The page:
WSJ Contest — Friday, December 4, 2020

Grid: 7ish; Meta: a jiffy  


Matt Gaffney’s Wall Street Journal contest crossword, “Connect Four”—Laura’s review

This week, we’re looking for a two-word phrase.

Four sets of clues cross-reference each other:

  • [6d: With 9-Down, Home Depot purchase]: STAPLE
  • [9d: See 6-Down]: GUN
  • [16a: With 29-Across, immediately]: AT A
  • [29a: See 16-Across]: GLANCE
  • [31a: With 51-Across, place for pillowcases]: LINEN
  • [51a: See 31-Across]: CLOSET
  • [63d: With 50-Down, piece of Summer Olympics equipment]: AIR
  • [50d: See 63-Down]: PISTOL

And then there’s a big hint in the last across entry:

  • [71a: Like pairs of crossword answers whose clues cross-reference each other: LINKED

Given that last entry, and that there are four sets of LINKED entries and that the title is “Connect Four” — I figured we were looking for something that linked or connected the two entries in each set. And, there they were:

WSJ Contest - 12.4.20 - Solution

WSJ Contest – 12.4.20 – Solution

Those sets of letters, in grid order, are: SIA MES ETW INS, or SIAMESE TWINS, which is a two-word phrase and our answer. I believe they prefer to be called conjoined twins.

Overall, a fairly breezy early-month meta (not that the WSJ contest necessarily gets more difficult as the month proceeds), with a strong mechanism. Pretty sneaky, sis!

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4 Responses to WSJ Contest — Friday, December 4, 2020

  1. Billy Boy says:

    Fastest Meta evah

  2. Scout says:

    You probably won’t see “handicapped” clued in a puzzle to describe someone who is differently abled, so the use of the term “Siamese twins” as a phrase shouldn’t appear in a meta either. And a big ouch to the link to the Simpson’s cartoon that dismisses the whole idea of using language that is not offensive to others.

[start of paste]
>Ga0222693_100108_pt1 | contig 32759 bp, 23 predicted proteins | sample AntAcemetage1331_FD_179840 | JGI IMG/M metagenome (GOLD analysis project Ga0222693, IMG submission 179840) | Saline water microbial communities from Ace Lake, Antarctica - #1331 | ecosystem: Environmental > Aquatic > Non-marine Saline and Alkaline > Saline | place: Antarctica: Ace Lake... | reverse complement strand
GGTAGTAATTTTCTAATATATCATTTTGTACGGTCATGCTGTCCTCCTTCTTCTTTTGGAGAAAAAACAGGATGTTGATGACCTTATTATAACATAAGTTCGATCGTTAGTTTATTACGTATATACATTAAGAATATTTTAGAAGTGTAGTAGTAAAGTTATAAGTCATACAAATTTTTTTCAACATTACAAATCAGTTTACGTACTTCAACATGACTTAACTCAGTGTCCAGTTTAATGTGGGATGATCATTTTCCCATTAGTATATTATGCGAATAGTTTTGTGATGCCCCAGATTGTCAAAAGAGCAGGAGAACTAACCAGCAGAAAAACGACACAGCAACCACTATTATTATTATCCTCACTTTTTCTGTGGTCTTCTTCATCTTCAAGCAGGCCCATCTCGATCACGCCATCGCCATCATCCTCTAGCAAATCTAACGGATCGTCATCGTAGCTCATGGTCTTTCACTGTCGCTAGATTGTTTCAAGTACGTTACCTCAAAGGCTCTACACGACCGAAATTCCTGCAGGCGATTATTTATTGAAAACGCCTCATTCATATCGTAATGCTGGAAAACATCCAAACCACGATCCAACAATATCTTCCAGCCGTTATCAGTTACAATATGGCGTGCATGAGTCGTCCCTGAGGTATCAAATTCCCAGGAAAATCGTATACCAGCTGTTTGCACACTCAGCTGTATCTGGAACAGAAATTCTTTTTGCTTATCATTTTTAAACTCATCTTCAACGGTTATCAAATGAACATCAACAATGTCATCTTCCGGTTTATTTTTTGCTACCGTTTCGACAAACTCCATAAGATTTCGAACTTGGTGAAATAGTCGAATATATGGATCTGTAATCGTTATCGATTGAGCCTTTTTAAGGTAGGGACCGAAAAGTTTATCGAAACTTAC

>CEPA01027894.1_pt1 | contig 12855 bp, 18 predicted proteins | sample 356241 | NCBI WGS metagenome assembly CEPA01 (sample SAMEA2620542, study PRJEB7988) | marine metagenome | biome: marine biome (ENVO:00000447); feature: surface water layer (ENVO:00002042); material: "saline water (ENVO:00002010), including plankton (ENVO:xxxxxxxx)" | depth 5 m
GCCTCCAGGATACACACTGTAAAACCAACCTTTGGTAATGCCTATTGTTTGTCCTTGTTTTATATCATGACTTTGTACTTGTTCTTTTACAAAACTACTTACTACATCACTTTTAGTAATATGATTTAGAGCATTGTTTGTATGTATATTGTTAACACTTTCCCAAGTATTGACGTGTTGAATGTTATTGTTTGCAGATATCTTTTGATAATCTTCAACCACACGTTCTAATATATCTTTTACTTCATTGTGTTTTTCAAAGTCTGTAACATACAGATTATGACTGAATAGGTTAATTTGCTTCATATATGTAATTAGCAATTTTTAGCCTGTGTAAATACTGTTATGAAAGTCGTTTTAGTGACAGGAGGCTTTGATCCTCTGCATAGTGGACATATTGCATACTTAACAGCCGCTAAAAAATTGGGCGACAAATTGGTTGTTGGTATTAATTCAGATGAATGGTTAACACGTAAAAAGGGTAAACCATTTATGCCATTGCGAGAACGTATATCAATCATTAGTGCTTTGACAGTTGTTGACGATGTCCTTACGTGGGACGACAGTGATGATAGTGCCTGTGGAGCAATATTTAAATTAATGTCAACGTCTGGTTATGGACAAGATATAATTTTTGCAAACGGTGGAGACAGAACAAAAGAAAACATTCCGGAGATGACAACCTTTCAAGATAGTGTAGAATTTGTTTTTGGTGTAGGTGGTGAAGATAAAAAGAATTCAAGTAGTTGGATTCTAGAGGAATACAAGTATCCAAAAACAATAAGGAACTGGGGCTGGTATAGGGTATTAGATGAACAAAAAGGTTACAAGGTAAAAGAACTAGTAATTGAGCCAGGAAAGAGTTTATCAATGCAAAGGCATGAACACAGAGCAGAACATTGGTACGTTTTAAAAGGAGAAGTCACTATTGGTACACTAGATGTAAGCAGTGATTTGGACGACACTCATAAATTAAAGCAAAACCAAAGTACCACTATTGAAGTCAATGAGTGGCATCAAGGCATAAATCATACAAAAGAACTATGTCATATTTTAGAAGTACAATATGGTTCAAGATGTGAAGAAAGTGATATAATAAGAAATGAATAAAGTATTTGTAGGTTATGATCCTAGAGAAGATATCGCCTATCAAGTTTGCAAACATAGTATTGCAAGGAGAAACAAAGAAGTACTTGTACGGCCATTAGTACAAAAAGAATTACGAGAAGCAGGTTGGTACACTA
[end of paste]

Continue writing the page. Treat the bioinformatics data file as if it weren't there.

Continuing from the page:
3. Garrett says:

    Nothing in the clues, grid, or meta answer bothered me.

    I initially wrote down the letters for one linked entry and the other. For example — at the top, ASIAN rather than SIA. The order I wrote them down was across, across, down, down. So I had:


    This did not look like anything, so I went off writing down words in the grid that paired well, like LINEN SLACKS. But then there was nothing that felt like it was THE answer, so I knew I had missed something (I eventually got it).

    Considering all the restraints (four long answers, plus four pairs of linked answers that had to intersect the other four), the grid fill was remarkably clean. Another impressive construct from Matt Gaffney!

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